Edited By Jolanta Szpyra-Kozłowska and Eugeniusz Cyran
The papers collected in this volume examine selected aspects of the interaction of phonology with phonetics, morphosyntax and the lexicon in a variety of languages including Korean, Spanish, Brazilian Portuguese, British English, Polish, Russian, Ukrainian, Dutch and Hawaiian. In order to approach the role and ways of expressing extraphonological information in phonology, the international contributors adopt different methods of analysis (data gathering, experiments, theoretical discussions), couched in various theoretical frameworks (such as Optimality Theory and Government Phonology), which reveal both the multifarious faces and interfaces of modern phonological research.
Phonetic basis of phonological representations: Evidence from expressive morphology in Polish (Bartłomiej Czaplicki)
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Phonetic basis of phonological representations:Evidence from expressive morphology in Polish
In this paper it is argued that phonological representations are constructed on the basis of phonetic information. Phonological behavior (alternations and distribution of segments) is irrelevant. Evidence for this claim comes from two areas of expressive morphology in Polish: hypocoristics and diminutives. Preference for alveolopalatals in the formation of hypocoristics and diminutives provides supporting evidence for their specification as palatalized in the mental representation. Similar evidence is missing for retroflexes. In fact, a diachronic change in diminutives indicates that the featural specification of retroflexes is not strong enough to prevent their disintegration as a class. While both alveolopalatals and retroflexes have been analyzed as palatalized in the past literature, the present study shows that a phonological specification as palatalized is psychologically real for alveolopalatals, not for retroflexes.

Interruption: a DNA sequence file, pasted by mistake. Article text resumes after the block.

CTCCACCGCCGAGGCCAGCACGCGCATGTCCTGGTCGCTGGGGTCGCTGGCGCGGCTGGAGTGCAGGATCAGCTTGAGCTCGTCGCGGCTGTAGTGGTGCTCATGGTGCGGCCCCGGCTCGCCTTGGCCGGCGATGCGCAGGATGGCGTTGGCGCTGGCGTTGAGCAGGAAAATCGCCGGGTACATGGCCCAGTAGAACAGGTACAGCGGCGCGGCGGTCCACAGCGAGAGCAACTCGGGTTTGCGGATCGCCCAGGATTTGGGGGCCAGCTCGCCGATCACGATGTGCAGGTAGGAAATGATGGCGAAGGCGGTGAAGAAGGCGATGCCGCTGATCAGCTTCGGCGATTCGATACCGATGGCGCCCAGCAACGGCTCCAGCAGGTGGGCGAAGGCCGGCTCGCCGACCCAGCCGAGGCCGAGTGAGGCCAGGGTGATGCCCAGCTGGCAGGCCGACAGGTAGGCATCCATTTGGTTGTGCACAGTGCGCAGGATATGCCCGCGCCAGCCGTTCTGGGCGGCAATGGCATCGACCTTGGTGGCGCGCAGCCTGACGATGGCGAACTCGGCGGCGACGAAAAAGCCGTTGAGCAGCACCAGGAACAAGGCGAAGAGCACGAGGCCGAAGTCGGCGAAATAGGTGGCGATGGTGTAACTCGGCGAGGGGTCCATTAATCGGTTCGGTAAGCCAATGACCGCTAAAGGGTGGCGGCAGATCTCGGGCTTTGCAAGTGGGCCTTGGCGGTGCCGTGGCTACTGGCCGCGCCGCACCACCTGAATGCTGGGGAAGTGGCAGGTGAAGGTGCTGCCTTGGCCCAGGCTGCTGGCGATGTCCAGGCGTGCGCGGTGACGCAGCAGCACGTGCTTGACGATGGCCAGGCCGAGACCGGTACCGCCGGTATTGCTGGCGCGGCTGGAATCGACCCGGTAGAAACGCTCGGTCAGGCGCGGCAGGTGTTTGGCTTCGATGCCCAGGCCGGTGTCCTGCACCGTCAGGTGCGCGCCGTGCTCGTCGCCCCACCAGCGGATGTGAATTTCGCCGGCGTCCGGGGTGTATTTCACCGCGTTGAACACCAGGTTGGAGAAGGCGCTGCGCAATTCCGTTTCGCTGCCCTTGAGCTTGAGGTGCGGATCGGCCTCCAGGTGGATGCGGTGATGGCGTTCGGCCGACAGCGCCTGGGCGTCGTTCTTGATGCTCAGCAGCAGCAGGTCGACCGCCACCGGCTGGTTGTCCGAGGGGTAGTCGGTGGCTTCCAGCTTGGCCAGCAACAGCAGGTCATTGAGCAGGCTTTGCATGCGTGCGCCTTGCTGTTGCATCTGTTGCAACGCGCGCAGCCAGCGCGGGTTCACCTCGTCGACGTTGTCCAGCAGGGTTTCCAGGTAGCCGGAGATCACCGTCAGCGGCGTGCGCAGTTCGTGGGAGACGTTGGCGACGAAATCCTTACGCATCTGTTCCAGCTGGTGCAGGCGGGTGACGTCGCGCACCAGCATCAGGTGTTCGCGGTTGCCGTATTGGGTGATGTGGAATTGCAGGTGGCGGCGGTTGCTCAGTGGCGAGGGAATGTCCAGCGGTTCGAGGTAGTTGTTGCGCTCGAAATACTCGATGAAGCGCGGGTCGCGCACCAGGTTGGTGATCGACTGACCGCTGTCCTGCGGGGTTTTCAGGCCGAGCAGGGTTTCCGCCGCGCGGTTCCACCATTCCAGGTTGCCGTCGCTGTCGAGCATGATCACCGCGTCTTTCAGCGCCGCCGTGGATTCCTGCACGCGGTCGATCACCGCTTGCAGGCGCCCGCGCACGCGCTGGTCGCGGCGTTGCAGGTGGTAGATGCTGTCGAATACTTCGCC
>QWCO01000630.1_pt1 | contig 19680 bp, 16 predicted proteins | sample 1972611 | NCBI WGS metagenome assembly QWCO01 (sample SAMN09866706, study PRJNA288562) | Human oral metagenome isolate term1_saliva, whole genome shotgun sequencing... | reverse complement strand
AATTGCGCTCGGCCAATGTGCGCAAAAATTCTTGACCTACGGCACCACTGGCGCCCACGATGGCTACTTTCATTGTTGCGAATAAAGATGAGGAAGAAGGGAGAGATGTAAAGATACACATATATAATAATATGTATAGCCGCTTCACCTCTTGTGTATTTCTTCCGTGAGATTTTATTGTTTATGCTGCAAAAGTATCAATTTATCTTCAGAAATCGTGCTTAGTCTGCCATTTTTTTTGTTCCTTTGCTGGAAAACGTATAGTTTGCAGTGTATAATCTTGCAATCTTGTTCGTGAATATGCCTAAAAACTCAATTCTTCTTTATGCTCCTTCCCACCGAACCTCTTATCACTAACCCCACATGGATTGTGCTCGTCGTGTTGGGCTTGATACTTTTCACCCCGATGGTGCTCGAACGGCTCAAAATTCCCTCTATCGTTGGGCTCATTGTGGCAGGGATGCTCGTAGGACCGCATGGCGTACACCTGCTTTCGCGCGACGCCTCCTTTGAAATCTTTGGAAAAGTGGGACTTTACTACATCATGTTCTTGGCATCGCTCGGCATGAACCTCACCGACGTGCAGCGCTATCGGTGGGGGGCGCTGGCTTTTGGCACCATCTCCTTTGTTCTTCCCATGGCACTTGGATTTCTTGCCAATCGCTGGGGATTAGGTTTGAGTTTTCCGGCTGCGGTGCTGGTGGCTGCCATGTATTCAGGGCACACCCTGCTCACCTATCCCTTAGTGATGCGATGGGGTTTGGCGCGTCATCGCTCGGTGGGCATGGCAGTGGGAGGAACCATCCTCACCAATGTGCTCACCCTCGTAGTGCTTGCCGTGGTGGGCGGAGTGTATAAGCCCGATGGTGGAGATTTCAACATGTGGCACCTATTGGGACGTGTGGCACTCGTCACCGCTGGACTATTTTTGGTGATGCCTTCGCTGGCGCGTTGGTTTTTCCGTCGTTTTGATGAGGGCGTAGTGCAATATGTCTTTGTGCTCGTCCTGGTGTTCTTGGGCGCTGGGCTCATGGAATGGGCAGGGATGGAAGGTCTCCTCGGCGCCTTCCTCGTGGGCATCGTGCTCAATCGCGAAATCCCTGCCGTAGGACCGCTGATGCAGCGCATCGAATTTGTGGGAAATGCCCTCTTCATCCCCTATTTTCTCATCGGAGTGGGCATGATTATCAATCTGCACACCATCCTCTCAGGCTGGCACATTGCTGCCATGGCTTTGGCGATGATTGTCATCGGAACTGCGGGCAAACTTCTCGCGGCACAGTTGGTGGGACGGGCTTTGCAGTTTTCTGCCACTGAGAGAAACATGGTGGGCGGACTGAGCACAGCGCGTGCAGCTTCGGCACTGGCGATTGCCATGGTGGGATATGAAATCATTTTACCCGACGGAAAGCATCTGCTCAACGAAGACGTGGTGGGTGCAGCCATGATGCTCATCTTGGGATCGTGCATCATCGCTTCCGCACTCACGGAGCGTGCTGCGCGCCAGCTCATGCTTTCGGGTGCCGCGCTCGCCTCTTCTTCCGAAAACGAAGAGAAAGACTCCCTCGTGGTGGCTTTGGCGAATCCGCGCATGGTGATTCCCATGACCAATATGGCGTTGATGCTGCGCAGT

Hayes and Steriade (2004) argue that a model that attempts to represent the construction of a phonological mental grammar must refer to the factors in (1).
a. facts of phonetic difficulty
b. speakers’ implicit knowledge of the facts in (a)
c. grammatical constraints induced from the knowledge in (b)
d. sound patterns reflecting the activity of the constraints in (c)
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